Video courtesy of jn1.tv
Jewish leaders say the pact to set up a "truth commission" risks undermining the ongoing judicial investigation into the attack, which killed 85 people, but President Cristina Fernandez says it could shed new light on the case after years of deadlock.
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The leftist president has close ties with other Latin American leaders who are on good terms with Tehran, such as Venezuela's Hugo Chavez, and her supporters hailed the memorandum of understanding as an historic opportunity.
Hundreds protest outside Congress (Photo: EPA)
"This memorandum represents a bold decision, a brave decision that opens a possible path toward the truth," said ruling party lawmaker Mara Brawer during a heated 12-hour debate as Jewish community groups protested outside Congress.
Fernandez controls both houses of Congress, meaning final ratification of the accord was expected, but opposition lawmakers questioned the government's motives, some saying commercial interests of oil and grain sales lay behind it.
The measure passed narrowly with 131 votes in favor and 113 against.
Memorial signs in Argentina (Photo: AP)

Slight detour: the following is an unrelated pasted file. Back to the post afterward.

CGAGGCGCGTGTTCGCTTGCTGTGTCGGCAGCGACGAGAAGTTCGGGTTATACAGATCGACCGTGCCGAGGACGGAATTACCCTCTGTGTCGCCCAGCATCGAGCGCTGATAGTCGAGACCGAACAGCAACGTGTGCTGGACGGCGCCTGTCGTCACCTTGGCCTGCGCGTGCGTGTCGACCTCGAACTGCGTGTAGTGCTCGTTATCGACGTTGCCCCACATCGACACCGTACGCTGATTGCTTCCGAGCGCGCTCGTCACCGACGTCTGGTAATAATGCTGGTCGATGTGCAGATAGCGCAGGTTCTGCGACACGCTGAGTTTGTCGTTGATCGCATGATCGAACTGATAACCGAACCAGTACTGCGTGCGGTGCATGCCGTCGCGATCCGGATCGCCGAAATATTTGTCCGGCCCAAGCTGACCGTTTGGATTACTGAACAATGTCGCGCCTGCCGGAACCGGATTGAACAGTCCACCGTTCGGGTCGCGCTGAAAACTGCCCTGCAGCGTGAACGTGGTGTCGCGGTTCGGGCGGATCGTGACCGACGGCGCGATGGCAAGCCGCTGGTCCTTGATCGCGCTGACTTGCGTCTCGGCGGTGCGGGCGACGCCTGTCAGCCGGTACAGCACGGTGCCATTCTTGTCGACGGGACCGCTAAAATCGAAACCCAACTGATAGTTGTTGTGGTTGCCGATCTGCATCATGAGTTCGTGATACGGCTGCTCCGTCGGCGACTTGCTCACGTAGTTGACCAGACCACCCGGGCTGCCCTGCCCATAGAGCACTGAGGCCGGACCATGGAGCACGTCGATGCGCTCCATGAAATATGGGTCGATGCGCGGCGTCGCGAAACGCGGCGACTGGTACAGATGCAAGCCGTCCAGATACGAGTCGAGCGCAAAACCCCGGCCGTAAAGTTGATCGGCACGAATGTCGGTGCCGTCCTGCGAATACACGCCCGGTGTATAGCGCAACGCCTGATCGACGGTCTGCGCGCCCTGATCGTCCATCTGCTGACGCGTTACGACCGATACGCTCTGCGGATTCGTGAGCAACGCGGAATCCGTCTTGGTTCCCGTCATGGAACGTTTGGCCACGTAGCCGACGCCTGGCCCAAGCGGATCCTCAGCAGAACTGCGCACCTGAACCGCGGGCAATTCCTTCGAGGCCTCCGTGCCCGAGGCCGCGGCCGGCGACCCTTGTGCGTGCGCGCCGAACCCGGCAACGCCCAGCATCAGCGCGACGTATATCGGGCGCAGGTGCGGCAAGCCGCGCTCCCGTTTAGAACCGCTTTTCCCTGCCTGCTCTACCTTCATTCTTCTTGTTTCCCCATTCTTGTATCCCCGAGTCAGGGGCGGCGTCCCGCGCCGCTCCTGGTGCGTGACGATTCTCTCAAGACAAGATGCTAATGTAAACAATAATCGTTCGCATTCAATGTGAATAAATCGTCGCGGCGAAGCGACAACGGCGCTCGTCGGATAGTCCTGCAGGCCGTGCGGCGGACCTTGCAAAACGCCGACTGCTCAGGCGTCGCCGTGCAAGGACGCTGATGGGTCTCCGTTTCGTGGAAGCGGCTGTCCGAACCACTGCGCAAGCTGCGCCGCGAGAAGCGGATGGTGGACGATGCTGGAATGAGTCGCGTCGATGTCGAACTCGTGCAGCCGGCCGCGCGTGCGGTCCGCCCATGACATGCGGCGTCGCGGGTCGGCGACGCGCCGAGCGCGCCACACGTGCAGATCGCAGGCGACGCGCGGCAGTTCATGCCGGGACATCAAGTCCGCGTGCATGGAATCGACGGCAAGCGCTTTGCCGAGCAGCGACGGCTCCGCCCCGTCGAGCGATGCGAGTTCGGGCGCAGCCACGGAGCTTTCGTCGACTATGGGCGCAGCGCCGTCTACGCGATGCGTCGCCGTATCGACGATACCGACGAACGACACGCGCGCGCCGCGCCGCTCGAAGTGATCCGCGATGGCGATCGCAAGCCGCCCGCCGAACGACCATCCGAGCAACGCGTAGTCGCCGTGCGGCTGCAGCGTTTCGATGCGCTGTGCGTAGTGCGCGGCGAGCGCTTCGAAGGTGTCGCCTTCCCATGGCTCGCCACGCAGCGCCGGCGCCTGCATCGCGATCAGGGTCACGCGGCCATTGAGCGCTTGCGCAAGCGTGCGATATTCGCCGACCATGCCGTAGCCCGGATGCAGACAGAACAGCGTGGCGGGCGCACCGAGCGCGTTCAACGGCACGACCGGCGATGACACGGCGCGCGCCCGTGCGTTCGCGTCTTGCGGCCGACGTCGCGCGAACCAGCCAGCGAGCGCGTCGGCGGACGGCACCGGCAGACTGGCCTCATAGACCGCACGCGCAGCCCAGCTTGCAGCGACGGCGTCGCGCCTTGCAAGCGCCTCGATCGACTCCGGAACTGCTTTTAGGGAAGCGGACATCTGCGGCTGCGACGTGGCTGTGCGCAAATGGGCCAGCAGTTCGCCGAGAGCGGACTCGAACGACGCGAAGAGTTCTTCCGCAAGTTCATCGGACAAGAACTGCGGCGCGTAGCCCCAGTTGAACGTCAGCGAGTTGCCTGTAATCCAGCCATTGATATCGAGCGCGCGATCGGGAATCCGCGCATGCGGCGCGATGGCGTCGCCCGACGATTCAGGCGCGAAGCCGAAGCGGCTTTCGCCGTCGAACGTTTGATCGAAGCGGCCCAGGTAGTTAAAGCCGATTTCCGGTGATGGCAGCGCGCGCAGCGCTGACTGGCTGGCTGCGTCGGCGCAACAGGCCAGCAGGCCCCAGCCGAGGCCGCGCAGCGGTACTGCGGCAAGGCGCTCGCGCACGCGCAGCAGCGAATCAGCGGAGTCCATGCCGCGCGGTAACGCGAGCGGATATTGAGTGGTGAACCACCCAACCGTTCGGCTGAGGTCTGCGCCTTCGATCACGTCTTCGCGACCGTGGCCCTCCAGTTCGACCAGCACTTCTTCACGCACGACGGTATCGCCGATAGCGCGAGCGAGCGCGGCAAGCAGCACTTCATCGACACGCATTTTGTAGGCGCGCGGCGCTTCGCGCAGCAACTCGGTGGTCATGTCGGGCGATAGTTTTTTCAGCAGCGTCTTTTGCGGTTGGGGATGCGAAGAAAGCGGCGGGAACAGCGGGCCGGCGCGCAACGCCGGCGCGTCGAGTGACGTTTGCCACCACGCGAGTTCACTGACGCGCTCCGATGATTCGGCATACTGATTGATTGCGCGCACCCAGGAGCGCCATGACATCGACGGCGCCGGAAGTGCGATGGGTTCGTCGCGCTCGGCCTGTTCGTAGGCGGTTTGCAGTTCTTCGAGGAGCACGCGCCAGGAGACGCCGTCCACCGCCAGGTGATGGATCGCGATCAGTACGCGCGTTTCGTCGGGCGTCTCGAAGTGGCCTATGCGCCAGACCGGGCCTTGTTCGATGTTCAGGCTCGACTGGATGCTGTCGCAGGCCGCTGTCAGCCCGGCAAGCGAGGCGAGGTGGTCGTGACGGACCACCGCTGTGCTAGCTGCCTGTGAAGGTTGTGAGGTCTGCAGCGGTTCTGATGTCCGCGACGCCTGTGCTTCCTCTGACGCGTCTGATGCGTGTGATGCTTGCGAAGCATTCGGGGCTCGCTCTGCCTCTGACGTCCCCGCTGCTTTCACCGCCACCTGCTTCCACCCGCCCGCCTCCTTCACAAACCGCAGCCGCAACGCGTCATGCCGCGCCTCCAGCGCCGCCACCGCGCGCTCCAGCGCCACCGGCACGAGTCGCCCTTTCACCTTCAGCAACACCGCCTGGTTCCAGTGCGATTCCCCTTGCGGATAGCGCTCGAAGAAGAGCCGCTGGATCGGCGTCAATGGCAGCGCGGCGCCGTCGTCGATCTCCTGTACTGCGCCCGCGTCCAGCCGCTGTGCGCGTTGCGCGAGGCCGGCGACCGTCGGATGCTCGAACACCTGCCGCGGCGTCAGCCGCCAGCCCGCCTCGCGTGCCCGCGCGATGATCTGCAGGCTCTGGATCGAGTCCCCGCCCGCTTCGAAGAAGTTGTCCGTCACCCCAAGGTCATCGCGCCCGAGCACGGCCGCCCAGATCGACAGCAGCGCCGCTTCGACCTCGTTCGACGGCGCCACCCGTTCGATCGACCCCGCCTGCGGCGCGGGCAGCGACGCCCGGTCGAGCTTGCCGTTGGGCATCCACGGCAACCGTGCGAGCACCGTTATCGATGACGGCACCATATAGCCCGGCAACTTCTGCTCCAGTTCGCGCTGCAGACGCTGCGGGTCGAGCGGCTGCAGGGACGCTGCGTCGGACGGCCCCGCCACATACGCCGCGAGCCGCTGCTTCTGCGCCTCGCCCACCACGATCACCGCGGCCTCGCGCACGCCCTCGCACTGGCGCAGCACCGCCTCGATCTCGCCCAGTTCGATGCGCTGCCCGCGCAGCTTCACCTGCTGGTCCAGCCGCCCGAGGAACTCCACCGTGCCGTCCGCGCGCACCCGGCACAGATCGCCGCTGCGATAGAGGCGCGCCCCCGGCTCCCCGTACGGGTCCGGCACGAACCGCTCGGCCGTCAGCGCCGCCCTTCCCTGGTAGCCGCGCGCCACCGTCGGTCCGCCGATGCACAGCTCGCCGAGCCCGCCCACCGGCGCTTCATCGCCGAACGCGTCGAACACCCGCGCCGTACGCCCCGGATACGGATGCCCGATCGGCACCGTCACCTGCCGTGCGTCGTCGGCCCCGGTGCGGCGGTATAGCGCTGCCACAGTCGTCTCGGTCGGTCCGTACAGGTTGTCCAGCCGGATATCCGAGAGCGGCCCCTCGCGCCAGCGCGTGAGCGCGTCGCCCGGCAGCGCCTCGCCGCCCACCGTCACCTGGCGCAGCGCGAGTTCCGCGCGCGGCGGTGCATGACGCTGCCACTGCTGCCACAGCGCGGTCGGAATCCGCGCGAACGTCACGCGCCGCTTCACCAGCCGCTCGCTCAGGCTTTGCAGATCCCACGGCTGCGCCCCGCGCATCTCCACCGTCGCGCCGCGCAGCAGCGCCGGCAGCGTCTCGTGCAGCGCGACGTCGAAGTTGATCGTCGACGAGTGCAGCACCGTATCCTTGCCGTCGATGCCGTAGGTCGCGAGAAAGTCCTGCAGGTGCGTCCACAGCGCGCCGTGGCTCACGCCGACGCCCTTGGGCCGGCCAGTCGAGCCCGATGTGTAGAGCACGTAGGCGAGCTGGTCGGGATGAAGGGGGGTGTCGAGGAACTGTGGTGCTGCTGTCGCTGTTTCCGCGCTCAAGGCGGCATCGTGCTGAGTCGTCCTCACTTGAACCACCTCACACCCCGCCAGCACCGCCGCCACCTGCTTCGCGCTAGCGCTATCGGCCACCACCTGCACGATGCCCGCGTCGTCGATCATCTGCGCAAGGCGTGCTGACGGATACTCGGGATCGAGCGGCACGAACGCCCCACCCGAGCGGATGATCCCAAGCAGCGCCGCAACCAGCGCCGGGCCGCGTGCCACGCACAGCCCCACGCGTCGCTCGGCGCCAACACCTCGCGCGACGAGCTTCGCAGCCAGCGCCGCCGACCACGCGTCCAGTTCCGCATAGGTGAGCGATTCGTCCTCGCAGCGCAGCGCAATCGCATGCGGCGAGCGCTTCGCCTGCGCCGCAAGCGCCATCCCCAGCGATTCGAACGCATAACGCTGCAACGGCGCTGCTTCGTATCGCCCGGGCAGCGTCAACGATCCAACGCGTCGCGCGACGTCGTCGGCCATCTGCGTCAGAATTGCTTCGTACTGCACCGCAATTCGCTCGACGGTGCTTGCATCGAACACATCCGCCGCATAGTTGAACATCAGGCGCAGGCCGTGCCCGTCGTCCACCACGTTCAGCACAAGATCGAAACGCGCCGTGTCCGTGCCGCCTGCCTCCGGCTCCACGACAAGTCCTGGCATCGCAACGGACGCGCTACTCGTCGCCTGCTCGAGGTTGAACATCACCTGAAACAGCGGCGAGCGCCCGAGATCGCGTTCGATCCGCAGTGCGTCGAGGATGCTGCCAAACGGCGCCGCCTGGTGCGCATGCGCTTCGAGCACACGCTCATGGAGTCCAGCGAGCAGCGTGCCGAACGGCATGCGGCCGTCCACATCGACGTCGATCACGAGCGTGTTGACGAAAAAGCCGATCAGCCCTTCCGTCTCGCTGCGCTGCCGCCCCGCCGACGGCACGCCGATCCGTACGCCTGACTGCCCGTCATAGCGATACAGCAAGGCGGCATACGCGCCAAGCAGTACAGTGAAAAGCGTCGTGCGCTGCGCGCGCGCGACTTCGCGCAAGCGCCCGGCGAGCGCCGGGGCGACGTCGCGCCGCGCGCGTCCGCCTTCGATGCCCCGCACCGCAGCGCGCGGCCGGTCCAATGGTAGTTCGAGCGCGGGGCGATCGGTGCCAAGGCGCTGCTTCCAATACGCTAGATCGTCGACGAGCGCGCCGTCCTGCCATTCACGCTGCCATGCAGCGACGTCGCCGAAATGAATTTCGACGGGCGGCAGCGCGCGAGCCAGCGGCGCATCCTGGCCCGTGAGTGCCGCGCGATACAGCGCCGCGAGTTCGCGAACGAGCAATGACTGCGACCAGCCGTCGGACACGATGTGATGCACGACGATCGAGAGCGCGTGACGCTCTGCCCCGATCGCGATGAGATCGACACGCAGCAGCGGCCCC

"This is the chronicle of a failure foretold," said opposition lawmaker Eduardo Amadeo, an ex-ambassador to Washington, accusing the government of putting commerce before justice and criticizing Iran's record on human rights.
"We're going to sell out the victims for a barrel of oil."
The accord will establish a five-member commission made up of foreign legal experts and outlines plans for Argentine judicial officials to travel to Tehran to question those people for whom Interpol has issued arrest warrants.
Iran, which remains locked in a stand-off with world powers over its disputed nuclear program, denies links to the attack.
In 2007, Argentine authorities secured Interpol arrest warrants for five Iranians and a Lebanese over the attack in which an explosives-laden truck detonated outside the Argentine Israeli Mutual Association (AMIA) building.
Iranian Defense Minister Ahmad Vahidi is among the Iranian officials sought by Argentina, which is home to Latin America's largest Jewish community.
The Argentinean ambassador was summoned to Israel’s Foreign Affairs Ministry in Jerusalem.
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